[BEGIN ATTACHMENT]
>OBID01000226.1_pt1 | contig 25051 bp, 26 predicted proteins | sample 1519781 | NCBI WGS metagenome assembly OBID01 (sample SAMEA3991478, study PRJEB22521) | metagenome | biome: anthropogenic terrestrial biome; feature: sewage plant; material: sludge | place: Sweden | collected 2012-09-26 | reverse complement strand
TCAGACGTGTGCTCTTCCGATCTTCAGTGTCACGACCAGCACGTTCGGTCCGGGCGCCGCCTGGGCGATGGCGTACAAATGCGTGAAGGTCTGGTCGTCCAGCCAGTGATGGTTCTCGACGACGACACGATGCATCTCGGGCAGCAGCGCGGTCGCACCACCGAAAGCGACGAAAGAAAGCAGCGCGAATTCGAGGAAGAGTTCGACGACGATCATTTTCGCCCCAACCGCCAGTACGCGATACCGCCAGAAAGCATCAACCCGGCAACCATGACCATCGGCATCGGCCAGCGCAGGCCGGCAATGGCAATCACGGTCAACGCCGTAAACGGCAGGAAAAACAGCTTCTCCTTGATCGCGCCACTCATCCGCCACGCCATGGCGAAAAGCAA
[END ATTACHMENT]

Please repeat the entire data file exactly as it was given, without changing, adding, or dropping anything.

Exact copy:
>OBID01000226.1_pt1 | contig 25051 bp, 26 predicted proteins | sample 1519781 | NCBI WGS metagenome assembly OBID01 (sample SAMEA3991478, study PRJEB22521) | metagenome | biome: anthropogenic terrestrial biome; feature: sewage plant; material: sludge | place: Sweden | collected 2012-09-26 | reverse complement strand
TCAGACGTGTGCTCTTCCGATCTTCAGTGTCACGACCAGCACGTTCGGTCCGGGCGCCGCCTGGGCGATGGCGTACAAATGCGTGAAGGTCTGGTCGTCCAGCCAGTGATGGTTCTCGACGACGACACGATGCATCTCGGGCAGCAGCGCGGTCGCACCACCGAAAGCGACGAAAGAAAGCAGCGCGAATTCGAGGAAGAGTTCGACGACGATCATTTTCGCCCCAACCGCCAGTACGCGATACCGCCAGAAAGCATCAACCCGGCAACCATGACCATCGGCATCGGCCAGCGCAGGCCGGCAATGGCAATCACGGTCAACGCCGTAAACGGCAGGAAAAACAGCTTCTCCTTGATCGCGCCACTCATCCGCCACGCCATGGCGAAAAGCAA